President-elect Donald Trump will nominate Michigan philanthropist and chair of the education organization American Federation of Children Elisabeth ‘Betsy’ DeVos to be his secretary of education.
Trump called his pick “a brilliant and passionate education advocate.”
” “Under her leadership we will reform the U.S. education system and break the bureaucracy that is holding our children back so that we can deliver world-class education and school choice to all families,” the president-elect said in a statement.
— Transition 2017 (@transition2017) November 23, 2016
DeVos is a former chair of the Michigan Republican Party who has never worked in public education. Her children attended private Christian schools. As the chairwoman of American Federation of Children, she is a proponent of the school choice movement, which calls for vouchers that allow families to use federal funds to cover the cost of education at private schools. She is also in favor of charter schools, but not of state regulation of them. Michigan’s charter schools are among the least regulated in the country, thanks to the DeVos family influence, Chalkbeat reported.
I am honored to work with the President-elect on his vision to make American education great again. The status quo in ed is not acceptable.
— Betsy DeVos (@BetsyDeVos) November 23, 2016
“There are a lot of schools that are doing poorly and charter authorizers do not seem to be taking the necessary actions to either improve performance or close those underperforming charters,” current US Secretary of Education John King told Chalkbeat about Michigan in October.
If confirmed, DeVos would replace King, who was confirmed in March 2016.
Although Trump has vocally stated his opposition to the Common Core curriculum ‒ shared learning standards adopted by most states ‒ DeVos says she supports “high standards, strong accountability, and local control,” but is opposed to how the curriculum got turned into “a federalized boondoggle.” However, she is on the board of the Foundation for Excellence in Education, a group founded by former Florida Governor Jeb Bush that promotes both school choice and Common Core.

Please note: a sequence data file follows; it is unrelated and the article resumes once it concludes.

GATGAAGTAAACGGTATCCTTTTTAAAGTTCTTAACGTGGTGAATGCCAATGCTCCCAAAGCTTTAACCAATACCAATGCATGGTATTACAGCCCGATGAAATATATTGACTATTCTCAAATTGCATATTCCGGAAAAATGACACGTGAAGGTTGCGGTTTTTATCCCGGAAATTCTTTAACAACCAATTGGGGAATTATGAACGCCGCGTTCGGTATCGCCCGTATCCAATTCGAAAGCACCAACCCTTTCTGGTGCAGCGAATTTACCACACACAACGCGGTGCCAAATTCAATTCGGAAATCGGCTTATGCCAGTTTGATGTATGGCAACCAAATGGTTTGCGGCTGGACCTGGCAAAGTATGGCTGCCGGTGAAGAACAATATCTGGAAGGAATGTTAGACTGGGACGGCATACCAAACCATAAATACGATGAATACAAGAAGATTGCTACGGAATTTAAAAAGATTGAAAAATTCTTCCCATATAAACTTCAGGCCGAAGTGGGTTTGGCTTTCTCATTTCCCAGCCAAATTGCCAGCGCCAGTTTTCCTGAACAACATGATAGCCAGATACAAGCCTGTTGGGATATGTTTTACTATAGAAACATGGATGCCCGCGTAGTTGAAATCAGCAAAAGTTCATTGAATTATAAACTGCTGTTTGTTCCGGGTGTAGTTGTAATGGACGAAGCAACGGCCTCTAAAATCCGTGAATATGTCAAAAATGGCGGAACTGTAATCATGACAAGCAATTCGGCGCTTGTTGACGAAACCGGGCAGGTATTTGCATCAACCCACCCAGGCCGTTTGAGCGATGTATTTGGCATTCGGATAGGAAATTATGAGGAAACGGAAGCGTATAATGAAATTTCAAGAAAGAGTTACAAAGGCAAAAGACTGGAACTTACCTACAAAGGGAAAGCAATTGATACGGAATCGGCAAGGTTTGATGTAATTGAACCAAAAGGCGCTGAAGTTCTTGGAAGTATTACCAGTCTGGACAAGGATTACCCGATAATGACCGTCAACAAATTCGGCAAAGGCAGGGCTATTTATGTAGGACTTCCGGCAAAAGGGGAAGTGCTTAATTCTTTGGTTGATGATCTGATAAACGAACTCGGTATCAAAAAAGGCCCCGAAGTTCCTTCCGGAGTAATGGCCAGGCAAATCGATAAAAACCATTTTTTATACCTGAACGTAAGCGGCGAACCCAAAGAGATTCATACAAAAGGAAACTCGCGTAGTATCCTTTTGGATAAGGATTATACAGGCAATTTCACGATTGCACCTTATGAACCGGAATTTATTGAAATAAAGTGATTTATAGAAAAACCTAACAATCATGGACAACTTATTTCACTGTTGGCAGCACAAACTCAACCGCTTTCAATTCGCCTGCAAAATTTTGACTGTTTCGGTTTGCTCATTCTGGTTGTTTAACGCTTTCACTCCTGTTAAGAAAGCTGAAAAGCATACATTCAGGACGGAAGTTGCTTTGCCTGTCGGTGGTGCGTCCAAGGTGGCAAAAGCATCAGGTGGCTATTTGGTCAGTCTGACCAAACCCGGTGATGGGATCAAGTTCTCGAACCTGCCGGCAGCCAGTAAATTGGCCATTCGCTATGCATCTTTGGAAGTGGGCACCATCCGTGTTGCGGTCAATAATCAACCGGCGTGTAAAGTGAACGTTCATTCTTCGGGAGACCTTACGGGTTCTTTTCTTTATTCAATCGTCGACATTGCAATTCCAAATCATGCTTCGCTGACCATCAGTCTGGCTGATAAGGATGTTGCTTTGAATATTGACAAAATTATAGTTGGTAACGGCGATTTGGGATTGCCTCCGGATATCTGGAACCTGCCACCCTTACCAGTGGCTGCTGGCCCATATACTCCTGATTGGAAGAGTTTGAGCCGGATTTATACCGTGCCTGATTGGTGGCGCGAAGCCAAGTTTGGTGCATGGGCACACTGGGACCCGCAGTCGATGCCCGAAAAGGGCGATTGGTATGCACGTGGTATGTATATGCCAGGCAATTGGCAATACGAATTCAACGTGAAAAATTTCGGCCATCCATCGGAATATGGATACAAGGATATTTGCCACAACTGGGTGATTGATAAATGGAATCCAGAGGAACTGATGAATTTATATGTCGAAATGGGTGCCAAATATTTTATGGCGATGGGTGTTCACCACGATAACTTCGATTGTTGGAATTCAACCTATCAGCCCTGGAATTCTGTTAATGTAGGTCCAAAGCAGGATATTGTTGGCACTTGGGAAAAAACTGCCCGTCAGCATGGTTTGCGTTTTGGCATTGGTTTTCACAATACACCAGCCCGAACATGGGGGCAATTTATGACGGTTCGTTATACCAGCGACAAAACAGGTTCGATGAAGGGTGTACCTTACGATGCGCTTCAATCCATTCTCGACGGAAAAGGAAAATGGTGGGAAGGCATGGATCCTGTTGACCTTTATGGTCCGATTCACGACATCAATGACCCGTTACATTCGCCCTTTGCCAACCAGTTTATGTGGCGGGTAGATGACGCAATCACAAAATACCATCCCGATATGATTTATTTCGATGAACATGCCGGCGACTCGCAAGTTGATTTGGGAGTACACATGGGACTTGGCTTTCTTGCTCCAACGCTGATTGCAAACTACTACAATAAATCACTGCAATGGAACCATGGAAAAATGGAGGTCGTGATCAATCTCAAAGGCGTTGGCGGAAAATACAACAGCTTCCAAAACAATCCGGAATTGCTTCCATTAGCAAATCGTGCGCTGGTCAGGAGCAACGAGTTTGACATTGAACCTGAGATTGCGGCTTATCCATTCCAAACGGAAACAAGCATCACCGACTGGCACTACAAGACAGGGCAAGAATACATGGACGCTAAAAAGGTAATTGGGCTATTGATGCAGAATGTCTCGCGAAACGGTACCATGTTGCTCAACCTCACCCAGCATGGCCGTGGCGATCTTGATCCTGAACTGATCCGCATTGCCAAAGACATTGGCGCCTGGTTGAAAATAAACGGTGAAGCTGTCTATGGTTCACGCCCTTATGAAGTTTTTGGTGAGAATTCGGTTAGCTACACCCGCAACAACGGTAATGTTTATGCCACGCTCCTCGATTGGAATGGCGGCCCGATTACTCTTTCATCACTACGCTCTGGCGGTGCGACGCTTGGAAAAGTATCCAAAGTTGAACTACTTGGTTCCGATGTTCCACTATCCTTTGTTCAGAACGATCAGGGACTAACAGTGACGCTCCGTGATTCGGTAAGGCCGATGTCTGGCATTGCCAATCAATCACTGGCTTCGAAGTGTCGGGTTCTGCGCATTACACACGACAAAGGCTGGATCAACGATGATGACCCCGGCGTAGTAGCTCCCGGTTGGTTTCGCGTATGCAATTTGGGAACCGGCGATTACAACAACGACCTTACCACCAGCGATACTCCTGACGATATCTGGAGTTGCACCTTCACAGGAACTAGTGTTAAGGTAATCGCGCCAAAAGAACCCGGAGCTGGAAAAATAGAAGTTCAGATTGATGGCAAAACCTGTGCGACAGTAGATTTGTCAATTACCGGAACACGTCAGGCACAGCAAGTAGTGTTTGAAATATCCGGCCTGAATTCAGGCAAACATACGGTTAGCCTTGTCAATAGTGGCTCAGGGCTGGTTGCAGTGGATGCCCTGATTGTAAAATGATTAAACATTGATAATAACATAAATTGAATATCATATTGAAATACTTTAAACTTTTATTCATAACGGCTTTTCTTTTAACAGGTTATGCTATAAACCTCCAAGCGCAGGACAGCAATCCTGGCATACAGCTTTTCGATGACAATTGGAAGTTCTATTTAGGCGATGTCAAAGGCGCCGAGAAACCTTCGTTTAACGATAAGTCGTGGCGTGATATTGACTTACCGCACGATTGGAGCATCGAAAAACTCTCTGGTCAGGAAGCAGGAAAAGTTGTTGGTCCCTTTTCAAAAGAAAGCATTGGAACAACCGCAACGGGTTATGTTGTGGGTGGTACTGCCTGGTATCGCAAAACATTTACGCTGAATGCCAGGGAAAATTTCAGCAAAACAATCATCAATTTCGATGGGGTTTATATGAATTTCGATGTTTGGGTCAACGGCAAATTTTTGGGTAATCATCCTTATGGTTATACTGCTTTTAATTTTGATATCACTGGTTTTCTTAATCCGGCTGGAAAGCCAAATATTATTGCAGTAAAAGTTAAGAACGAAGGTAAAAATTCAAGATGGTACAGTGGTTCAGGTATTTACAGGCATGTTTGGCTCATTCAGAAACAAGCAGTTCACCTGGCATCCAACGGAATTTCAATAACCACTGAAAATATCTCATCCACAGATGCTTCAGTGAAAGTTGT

DeVos met with Trump on Saturday in New Jersey, and the president-elect’s team said that the conversation “focused on the Common Core mission, and setting higher national standards and promoting the growth of school choice across the nation,”according to Education Week.
Her brother is Erik Prince, the founder of Blackwater, a notorious mercenary company. Her father-in-law, Richard DeVos, co-founded Amway ‒ a multi-level marketing company that mainly sells health, beauty and home care products ‒ and also owns the Orlando Magic basketball team in Florida.
In 1980, the Department of Education was spun off from the Department of Health, Education, and Welfare, which was created in 1953. Its mission is “to promote student achievement and preparation for global competitiveness by fostering educational excellence and ensuring equal access.”
Agencies under its purview include Federal Student Aid, the Center for Faith-based and Neighborhood Partnerships, and several White House initiatives. Notable secretaries of education include William Bennett (1985-1988), now Senator Lamar Alexander (R-Tennessee; 1991-1993) and Arne Duncan (2009-2016). The secretary of education is 16th in the presidential line of succession.
The National Education Association decried the nomination, arguing that DeVos “has consistently pushed a corporate agenda.”
Nat'l Education Association out with statement slamming Betsy Davos: "She has consistently pushed a corporate agenda." pic.twitter.com/VPcf1tiaRv
— Kyle Griffin (@kylegriffin1) November 23, 2016
DeVos’ “efforts over the years have done more to undermine public education than support students,” NEA President Lily Eskelsen Garcia said in a statement. “She has consistently pushed a corporate agenda to privatize, de-professionalize and impose cookie-cutter solutions to public education. By nominating Betsy DeVos, the Trump administration has demonstrated just how out of touch it is with what works best for students, parents, educators and communities.”